With regard to stamp duty, there are three forms in the UK

  • Stamp Duty Land Tax;
  • Stamp Duty Reserve Tax;
  • Stamp Duty

The last-named is imposed at a rate of 0.5% on the non-electronic sale or transfer of shares (worth more than GBP1,000). It is additionally imposed on certain transfers of interests in partnerships, and before December 2003, was levied on land or property transactions.

Stamp Duty Land Tax

Stamp Duty Land Tax (SDLT) is payable on the purchase or transfer of property or land in the UK, subject to threshold limits. Most transactions concerning the sale or transfer of property or land must be notified to the HMRC on the appropriate form. Certain factors will determine how much, if any tax is due.

 In general terms, SDLT is levied as a percentage of the amount paid by the purchaser or the value when it was transferred. The tax rate starts at 1%, rising to either 3% or 4%, depending on both the value, and whether the property is residential or non-residential. SDLT usually becomes due for properties or land where the value exceeds GBP 125,000 (although this threshold was increased for a year until the end of 2009 to GBP175,000), and - although it reverted on January 1 2010 - a new, two year higher threshold of GBP250,000 was put in place in the 2010-11 Budget, which is set to end on March 24, 2012. Traditionally, the threshold has been GBP150,000 for non-residential properties.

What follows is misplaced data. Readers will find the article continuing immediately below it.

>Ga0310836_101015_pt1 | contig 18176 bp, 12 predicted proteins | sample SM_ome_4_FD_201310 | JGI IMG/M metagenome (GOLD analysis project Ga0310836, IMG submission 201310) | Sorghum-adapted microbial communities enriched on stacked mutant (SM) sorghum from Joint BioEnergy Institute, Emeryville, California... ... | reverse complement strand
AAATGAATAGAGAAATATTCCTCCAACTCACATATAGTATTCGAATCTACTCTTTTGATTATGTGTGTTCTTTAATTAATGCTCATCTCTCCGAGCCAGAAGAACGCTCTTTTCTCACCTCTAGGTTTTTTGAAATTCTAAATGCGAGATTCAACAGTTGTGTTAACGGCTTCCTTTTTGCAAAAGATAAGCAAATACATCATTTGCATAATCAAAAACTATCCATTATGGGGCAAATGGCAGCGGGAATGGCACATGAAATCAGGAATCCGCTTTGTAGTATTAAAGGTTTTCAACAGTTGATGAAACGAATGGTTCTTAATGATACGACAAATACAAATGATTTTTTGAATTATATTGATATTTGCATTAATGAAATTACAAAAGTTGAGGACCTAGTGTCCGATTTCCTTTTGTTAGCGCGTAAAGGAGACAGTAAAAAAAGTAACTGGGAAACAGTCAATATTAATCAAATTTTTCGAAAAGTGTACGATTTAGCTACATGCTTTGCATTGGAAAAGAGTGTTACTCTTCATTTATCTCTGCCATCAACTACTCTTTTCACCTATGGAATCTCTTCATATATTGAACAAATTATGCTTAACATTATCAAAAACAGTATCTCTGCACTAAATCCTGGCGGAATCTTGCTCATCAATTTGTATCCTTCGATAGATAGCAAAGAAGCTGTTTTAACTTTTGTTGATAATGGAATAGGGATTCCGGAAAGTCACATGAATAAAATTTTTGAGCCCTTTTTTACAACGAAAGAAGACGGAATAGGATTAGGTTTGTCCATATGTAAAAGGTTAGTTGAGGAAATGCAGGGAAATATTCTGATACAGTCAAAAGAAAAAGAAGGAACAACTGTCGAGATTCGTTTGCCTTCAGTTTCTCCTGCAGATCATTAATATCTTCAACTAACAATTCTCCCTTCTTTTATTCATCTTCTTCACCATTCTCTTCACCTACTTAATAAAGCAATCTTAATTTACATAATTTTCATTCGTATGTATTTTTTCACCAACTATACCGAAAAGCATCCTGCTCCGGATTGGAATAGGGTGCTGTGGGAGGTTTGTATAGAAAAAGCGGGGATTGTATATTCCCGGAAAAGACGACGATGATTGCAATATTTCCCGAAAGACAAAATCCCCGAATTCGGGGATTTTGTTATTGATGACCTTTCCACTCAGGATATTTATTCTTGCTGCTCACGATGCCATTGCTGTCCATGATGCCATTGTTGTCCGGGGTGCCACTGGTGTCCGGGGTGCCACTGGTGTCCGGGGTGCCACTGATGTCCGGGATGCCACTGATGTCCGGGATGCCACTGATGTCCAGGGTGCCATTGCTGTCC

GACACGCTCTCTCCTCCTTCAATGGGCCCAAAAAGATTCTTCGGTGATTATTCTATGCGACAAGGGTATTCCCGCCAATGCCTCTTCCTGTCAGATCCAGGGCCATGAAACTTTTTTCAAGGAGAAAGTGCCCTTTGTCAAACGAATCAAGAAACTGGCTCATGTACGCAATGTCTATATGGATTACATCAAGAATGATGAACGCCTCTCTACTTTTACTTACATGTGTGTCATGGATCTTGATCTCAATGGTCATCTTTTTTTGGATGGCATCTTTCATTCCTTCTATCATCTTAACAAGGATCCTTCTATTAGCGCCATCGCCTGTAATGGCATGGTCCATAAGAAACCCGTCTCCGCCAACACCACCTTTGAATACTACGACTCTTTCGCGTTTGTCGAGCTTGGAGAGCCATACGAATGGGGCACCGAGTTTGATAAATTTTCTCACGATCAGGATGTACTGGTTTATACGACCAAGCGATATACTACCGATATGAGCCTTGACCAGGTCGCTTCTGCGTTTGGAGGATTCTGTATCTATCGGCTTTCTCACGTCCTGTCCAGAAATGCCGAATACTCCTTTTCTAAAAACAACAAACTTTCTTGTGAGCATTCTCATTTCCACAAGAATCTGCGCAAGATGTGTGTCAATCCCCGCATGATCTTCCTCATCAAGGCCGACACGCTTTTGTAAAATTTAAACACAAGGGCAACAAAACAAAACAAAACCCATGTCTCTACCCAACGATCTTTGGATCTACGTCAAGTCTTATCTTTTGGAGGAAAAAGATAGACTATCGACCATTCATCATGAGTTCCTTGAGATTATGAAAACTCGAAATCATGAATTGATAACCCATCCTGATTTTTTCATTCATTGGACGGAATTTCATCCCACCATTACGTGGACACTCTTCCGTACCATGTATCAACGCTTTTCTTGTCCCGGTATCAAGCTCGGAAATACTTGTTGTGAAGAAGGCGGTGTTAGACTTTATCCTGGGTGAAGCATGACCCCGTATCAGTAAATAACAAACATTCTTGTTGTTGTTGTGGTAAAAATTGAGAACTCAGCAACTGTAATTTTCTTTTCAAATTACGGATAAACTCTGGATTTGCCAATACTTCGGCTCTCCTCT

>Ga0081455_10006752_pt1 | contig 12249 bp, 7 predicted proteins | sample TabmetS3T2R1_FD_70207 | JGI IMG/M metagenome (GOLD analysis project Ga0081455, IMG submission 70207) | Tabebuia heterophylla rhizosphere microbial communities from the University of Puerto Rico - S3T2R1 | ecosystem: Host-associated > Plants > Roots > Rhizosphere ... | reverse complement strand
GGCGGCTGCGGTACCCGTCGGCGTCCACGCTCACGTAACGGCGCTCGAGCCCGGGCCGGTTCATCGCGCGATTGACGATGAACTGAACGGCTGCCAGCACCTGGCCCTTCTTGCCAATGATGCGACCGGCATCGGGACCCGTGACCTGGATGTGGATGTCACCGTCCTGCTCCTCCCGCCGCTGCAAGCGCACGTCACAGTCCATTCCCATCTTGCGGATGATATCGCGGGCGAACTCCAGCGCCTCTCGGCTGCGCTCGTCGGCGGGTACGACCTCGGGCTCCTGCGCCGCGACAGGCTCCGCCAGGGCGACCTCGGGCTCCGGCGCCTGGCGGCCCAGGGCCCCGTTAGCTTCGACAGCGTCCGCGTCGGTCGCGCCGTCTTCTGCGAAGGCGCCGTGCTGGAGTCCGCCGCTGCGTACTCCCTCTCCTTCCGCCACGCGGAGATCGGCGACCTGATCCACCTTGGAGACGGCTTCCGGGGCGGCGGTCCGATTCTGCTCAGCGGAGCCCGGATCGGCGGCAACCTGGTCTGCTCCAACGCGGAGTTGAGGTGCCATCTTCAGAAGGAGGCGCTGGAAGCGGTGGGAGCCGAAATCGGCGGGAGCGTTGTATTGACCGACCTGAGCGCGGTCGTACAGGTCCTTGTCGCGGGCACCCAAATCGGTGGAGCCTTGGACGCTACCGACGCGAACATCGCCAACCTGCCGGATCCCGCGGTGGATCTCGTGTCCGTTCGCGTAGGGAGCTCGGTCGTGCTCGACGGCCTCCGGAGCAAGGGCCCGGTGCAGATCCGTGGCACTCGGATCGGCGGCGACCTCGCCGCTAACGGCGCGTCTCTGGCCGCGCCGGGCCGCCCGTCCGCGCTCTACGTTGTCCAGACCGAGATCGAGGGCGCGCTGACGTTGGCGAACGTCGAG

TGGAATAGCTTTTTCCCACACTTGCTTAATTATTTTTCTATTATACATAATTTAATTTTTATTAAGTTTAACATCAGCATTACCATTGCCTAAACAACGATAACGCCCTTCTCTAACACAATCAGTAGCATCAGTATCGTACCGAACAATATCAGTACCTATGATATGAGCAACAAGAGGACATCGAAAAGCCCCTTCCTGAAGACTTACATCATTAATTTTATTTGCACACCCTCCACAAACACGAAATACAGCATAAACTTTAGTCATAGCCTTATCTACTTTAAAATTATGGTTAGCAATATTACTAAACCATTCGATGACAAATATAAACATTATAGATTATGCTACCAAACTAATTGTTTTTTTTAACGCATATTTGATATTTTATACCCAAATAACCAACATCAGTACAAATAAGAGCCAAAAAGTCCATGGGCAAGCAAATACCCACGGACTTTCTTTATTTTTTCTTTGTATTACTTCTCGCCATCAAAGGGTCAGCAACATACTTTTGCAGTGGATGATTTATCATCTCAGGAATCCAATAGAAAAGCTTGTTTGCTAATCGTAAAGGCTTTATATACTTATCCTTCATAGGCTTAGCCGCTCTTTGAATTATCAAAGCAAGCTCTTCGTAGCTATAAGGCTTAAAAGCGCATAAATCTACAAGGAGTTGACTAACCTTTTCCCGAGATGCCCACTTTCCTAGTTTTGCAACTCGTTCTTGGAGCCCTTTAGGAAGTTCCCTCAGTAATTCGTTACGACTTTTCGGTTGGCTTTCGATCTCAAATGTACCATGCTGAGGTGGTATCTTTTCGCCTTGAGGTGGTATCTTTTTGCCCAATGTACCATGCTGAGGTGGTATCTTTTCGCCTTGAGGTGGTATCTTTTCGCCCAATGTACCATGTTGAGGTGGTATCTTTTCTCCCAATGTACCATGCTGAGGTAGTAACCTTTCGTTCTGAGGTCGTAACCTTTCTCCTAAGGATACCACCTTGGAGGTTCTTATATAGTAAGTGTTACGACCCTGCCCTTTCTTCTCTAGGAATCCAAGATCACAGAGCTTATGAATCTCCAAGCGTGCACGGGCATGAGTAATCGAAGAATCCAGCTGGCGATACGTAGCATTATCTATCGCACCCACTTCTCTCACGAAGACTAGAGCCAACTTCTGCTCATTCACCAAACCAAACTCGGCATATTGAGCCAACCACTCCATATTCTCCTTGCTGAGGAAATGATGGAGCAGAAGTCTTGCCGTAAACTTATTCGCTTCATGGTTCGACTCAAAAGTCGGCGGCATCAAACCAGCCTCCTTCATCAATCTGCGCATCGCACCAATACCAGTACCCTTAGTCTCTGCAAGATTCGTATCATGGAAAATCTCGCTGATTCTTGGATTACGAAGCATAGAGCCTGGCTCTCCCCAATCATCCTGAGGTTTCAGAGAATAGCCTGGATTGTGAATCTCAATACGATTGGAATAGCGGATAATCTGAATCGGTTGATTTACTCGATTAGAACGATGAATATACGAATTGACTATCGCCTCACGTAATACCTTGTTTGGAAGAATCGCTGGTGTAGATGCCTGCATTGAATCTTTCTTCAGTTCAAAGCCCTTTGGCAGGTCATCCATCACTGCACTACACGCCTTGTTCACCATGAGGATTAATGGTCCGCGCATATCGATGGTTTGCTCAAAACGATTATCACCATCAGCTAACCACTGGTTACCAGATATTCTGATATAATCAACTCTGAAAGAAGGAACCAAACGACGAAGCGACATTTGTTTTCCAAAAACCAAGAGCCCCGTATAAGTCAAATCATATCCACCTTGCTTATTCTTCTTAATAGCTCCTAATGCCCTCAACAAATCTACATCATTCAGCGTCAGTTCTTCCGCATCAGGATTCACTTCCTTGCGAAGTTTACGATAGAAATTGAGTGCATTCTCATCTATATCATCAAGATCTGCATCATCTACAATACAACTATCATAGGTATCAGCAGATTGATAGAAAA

Where the property exceeds the threshold, the tax is paid on the entire value.

For leasehold properties transfers may be liable depending on the length of the lease, and varying between residential and non-residential leases. Tax liability also depends on whether the lease is a new lease or an existing one.

For non-residential leases, SDLT may be payable on the premium and the net present value of the rent. If the annual rent is more than GBP1,000, the buyer will be liable to pay SDLT on the full amount of the premium paid, even if it is within the GBP150,000 non-residential threshold. The rate of 1% applies up to the next threshold of GBP250,000.

Stamp Duty Reserve Tax (SDRT) is payable on electronic (paperless) transactions for the purchase of shares in a UK company, dealings in a foreign company with a share register in the UK, options to buy shares, rights arising from shares already owned and where there is an interest in shares (eg the profit made from sale of shares). The majority of paperless share transactions are processed electronically through the electronic settlement and registration system (CREST). The SDRT is deducted at source and remitted to HMRC. SDRT is payable at a flat rate of 0.5% on the amount paid for the shares (not the value).

Businesses located in the UK are also likely to be subject (indirectly) to excise taxes on alcohol, tobacco, and fuel, and to customs duties on certain items brought into the UK from abroad.

There is no Alternative Minimum Tax for individuals in business.

There are no special income tax regimes for individuals in business.

This article is an extract from Personal Business Tax Guide , dated 4th January 2011, for the latest version please click here .